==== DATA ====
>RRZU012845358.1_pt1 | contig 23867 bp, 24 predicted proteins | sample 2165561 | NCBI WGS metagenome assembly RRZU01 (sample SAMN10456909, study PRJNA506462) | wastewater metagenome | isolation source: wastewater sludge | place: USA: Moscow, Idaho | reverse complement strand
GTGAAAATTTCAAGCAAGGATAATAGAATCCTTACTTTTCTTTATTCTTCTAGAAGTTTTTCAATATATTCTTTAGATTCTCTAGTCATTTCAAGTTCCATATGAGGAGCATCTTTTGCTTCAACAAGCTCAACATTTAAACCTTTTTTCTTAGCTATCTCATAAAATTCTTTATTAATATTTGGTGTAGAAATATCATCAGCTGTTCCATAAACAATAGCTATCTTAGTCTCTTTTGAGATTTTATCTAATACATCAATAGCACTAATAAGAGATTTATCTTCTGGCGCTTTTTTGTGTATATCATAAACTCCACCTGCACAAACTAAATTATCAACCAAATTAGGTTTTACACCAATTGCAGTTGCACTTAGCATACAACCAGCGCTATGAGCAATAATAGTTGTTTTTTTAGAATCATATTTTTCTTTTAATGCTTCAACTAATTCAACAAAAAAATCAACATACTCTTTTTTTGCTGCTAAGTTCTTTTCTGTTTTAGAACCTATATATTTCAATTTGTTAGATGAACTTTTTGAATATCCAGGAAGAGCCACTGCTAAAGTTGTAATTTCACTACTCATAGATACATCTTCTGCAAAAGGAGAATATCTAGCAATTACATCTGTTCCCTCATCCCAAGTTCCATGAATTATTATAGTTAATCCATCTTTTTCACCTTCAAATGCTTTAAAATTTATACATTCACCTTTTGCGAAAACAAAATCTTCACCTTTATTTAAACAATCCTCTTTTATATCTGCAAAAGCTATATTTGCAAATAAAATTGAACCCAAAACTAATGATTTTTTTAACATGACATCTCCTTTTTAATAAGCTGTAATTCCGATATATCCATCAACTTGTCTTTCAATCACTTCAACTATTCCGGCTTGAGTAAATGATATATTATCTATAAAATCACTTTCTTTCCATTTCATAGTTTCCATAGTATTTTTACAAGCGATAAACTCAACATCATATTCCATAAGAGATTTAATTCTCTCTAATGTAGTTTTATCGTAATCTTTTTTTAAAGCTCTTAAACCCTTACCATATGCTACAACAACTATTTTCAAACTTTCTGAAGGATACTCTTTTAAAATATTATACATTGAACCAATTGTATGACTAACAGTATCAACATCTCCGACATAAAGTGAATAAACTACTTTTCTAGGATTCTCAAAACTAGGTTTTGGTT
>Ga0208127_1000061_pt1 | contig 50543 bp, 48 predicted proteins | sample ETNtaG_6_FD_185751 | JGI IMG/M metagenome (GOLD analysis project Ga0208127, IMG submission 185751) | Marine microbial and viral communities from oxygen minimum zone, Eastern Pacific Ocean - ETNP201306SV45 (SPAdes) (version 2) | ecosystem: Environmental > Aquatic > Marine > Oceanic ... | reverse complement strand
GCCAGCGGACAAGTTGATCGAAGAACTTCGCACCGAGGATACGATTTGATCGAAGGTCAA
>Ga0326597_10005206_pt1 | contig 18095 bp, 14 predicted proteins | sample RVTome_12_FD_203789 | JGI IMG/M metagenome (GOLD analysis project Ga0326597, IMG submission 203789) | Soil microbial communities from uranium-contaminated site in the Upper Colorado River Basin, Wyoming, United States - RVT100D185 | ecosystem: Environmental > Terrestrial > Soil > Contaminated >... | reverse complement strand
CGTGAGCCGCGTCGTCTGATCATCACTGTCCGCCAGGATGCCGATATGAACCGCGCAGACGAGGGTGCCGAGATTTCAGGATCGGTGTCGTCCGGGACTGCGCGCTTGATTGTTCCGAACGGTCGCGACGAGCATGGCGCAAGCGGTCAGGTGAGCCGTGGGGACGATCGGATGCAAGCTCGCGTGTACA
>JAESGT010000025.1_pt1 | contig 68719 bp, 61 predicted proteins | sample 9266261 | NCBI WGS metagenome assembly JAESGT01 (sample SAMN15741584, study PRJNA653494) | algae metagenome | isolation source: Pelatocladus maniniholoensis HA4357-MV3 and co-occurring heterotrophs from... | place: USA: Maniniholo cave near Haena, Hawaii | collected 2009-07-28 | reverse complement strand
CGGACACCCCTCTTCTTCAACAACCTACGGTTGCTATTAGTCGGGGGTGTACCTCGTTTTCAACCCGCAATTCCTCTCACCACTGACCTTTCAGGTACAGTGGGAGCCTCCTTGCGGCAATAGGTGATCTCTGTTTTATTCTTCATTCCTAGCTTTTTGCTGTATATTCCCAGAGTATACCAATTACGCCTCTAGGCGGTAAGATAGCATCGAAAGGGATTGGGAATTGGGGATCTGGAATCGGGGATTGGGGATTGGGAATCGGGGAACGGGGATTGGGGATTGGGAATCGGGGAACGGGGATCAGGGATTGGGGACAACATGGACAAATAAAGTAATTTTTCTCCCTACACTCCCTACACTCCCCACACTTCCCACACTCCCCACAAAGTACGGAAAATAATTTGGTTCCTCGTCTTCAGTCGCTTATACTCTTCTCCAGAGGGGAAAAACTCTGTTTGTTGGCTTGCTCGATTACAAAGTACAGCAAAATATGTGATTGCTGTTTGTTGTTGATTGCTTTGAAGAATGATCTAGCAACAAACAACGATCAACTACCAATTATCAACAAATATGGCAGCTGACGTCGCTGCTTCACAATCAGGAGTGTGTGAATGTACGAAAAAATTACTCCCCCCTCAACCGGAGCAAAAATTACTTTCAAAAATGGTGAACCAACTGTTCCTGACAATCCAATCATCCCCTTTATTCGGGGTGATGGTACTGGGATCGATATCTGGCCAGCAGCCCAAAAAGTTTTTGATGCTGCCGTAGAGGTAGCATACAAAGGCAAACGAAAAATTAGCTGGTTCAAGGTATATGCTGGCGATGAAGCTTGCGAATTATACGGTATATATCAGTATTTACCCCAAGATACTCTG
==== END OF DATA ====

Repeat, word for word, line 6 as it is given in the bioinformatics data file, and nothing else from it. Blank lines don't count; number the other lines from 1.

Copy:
CGTGAGCCGCGTCGTCTGATCATCACTGTCCGCCAGGATGCCGATATGAACCGCGCAGACGAGGGTGCCGAGATTTCAGGATCGGTGTCGTCCGGGACTGCGCGCTTGATTGTTCCGAACGGTCGCGACGAGCATGGCGCAAGCGGTCAGGTGAGCCGTGGGGACGATCGGATGCAAGCTCGCGTGTACA